After running a full week of daily articles dedicated to twins on our other site, RookieMoms.com, I kept thinking about one piece of advice that was repeated over and over again among the comments there: to plan one-on-one activities for parents and siblings — same aged or not.
Years ago, my then-4-year-old daughter pointed out to me that while her 6-year old brother went on fun, day-long adventures with me when his school is closed, she has never had a “date with Mommy”. She was right. Typically if she had a day off from preschool, we did things around our house and neighborhood, perhaps a leftover inclination I had from when her day was planned around naptimes. So, I took her on the BART to San Francisco where we saw her first big-screen movie.
With our new calendars open and ready to receive notes about which days our schools and preschools and camps are closed, it seems like a good time to brainstorm “special time” opportunities for parents and kids who might have some downtime together. Here are some activities that I've done with my own kids. I look forward to hearing your favorites. These are in order by the age we did them.
Post-breakfast hot chocolate at Rudy's Can't Fail Cafe in Oakland while waiting for MOCHA to open for some messy art time. Best for 3- to 6-year olds, but toddlers are welcome. Closed on Mondays!
All-day transportation extravaganza. Take BART to Powell Street, then cable car over the city to Fisherman's Wharf, and THEN one of the historical MUNI streetcars around Embarcadero to the Ferry Building. And finally BART back home to the East Bay. I did this with just a daypack and no stroller when my son was four and he loved it.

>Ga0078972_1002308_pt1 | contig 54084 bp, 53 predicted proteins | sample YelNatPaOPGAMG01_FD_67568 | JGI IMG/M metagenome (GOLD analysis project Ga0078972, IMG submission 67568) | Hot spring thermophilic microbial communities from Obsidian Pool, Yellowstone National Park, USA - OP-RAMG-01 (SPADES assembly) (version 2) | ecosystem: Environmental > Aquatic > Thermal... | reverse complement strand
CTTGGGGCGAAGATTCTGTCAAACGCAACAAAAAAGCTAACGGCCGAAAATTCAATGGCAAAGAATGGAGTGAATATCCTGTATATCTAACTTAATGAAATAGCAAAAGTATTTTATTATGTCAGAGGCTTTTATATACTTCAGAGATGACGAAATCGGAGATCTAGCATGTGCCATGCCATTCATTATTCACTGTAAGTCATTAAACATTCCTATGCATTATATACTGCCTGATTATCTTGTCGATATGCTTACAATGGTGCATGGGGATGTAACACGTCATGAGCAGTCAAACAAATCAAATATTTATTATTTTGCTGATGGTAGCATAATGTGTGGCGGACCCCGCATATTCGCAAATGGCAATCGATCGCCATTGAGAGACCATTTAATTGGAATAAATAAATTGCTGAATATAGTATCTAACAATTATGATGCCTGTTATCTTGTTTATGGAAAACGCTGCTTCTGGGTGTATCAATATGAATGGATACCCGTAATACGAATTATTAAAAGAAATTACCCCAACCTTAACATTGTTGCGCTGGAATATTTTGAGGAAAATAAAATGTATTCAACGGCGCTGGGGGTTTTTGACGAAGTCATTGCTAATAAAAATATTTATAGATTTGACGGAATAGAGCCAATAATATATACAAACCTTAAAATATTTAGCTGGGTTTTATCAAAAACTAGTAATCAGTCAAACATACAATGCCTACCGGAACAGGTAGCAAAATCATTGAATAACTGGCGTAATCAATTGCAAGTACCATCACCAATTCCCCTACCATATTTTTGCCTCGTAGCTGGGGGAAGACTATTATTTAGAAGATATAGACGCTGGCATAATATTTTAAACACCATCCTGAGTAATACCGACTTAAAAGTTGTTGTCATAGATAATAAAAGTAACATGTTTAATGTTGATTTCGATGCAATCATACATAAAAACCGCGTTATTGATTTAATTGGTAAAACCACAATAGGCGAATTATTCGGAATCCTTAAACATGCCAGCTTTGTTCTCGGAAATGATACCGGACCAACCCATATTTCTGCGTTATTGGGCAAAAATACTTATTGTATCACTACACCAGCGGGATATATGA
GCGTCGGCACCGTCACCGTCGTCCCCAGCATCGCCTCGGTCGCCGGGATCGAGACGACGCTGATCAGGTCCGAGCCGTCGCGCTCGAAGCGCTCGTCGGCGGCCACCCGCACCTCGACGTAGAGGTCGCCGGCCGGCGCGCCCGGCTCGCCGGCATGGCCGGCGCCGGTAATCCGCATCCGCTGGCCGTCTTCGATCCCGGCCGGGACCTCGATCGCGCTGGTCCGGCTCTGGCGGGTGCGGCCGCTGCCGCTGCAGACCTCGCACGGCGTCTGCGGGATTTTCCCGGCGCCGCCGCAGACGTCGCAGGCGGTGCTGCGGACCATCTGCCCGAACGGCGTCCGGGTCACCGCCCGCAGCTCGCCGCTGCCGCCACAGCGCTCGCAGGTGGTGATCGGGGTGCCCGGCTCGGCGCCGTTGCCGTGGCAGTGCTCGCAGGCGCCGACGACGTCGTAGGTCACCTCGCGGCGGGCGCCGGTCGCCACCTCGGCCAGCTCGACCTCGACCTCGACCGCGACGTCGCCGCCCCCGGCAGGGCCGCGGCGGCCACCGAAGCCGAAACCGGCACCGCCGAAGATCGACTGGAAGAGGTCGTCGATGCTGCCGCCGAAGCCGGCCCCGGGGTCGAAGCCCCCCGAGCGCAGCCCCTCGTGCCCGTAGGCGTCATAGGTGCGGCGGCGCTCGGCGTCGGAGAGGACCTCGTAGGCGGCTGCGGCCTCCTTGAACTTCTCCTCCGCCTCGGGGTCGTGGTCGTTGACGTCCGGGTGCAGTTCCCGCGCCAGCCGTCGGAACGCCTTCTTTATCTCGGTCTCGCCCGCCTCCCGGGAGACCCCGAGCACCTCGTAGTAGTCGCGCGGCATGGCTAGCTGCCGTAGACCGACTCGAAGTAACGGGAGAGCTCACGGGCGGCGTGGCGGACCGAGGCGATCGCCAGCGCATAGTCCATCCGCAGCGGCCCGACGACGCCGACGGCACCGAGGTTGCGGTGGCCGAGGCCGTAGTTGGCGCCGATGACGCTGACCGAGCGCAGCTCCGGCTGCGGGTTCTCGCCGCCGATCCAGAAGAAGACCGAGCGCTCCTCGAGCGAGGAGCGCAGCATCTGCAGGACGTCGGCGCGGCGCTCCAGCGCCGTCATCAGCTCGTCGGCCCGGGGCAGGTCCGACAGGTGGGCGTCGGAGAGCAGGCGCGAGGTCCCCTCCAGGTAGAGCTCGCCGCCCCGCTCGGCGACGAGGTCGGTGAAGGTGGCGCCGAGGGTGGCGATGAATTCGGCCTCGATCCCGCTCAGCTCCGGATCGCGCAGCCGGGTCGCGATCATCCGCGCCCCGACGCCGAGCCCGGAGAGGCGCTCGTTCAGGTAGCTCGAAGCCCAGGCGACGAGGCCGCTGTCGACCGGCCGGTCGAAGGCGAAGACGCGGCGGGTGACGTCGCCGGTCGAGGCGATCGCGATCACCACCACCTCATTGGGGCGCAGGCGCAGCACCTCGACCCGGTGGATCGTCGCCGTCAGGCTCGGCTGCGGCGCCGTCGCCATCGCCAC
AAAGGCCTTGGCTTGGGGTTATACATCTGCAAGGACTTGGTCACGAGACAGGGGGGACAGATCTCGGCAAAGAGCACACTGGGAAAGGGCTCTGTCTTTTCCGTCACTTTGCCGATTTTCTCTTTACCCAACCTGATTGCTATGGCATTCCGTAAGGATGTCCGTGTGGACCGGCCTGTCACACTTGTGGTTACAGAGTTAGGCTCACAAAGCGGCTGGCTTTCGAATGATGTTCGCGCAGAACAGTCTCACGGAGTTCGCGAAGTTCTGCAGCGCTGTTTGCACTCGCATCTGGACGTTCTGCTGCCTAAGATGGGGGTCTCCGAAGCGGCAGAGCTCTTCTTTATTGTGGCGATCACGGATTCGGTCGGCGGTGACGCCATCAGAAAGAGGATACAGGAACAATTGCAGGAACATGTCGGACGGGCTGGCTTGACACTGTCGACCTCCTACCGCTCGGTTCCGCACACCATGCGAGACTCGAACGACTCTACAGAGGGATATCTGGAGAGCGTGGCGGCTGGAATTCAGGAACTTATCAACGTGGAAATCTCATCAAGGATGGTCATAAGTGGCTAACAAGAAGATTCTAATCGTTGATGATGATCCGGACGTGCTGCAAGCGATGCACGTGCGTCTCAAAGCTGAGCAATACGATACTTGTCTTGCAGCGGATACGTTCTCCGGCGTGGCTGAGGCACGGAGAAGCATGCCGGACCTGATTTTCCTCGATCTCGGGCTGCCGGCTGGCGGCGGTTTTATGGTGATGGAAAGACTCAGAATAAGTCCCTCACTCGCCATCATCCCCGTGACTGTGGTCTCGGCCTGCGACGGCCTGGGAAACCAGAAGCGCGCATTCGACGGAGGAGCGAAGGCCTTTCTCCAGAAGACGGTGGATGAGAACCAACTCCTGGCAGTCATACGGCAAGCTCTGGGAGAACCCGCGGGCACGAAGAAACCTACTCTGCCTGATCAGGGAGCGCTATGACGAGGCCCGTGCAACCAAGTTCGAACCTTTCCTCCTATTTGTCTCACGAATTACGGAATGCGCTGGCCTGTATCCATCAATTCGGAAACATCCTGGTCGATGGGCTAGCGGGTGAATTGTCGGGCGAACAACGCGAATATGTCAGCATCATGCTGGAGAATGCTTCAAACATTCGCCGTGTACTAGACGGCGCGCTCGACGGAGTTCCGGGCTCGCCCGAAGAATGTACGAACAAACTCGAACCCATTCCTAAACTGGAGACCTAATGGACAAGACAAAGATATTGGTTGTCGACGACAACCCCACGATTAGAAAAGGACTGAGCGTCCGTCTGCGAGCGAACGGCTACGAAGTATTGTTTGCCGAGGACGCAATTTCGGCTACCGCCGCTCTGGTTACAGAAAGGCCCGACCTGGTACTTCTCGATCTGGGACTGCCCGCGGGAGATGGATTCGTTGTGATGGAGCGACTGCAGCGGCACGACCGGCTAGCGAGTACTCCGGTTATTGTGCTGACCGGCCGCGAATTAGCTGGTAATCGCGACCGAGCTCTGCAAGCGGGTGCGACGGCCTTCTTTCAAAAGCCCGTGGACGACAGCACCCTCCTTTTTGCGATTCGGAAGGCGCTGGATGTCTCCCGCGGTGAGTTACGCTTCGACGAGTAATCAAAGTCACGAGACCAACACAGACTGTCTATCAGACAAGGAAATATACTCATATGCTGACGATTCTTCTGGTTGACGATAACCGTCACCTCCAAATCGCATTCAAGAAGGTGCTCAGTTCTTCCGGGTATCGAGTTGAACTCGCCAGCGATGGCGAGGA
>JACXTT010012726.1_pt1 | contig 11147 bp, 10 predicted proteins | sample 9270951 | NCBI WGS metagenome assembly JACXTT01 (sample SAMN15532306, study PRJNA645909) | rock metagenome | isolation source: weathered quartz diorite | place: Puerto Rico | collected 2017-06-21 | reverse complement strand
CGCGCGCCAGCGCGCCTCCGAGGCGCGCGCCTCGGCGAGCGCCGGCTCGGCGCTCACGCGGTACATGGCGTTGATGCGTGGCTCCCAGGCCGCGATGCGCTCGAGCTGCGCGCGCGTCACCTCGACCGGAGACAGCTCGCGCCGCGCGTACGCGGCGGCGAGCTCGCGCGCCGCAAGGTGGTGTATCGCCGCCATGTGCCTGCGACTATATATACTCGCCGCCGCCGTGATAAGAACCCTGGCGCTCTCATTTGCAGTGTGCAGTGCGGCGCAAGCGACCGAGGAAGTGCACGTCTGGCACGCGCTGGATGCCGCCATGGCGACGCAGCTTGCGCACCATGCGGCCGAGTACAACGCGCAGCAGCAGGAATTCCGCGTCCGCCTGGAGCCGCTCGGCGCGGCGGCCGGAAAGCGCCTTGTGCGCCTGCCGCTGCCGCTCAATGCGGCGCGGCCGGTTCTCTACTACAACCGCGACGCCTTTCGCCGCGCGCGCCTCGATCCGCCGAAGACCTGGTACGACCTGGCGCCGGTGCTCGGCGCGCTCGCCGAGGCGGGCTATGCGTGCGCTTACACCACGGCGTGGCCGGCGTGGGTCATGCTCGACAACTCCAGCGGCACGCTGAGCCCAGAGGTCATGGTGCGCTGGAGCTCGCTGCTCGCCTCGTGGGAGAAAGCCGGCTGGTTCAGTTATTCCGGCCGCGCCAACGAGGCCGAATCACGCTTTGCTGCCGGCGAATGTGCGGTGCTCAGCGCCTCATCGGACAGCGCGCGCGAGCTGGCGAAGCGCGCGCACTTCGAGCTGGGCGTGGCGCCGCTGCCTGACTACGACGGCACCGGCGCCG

Yerba Buena attractions: Children's Creativity Museum, carousel and adjacent playground. Bring food or get burritos inside the Metreon. Read about my Children's Creativity Museum experience.
Head over to San Francisco in the car after traffic dies down and then drive down Lombard Street, the crookedest street in the world. Park near the bottom and take the stairs up and down the street. Julian and I did this a few years ago, when he was 5 or 6.
Geocaching. For school-age kids, I want to pick something we are actually doing together, rather than me watching them jump on a trampoline. Geocaching is free, and makes luring them to a new nature spot a little easier. Best for ages 6+ when a map might have some meaning.
Reminiscing, for tweens. Yesterday my husband and son did a bike ride down memory lane, cruising by the house where he spent many of his nanny share days and stopping to look how small Totland now seems when you are 11. Sometimes on a day off, we go visit our old preschool.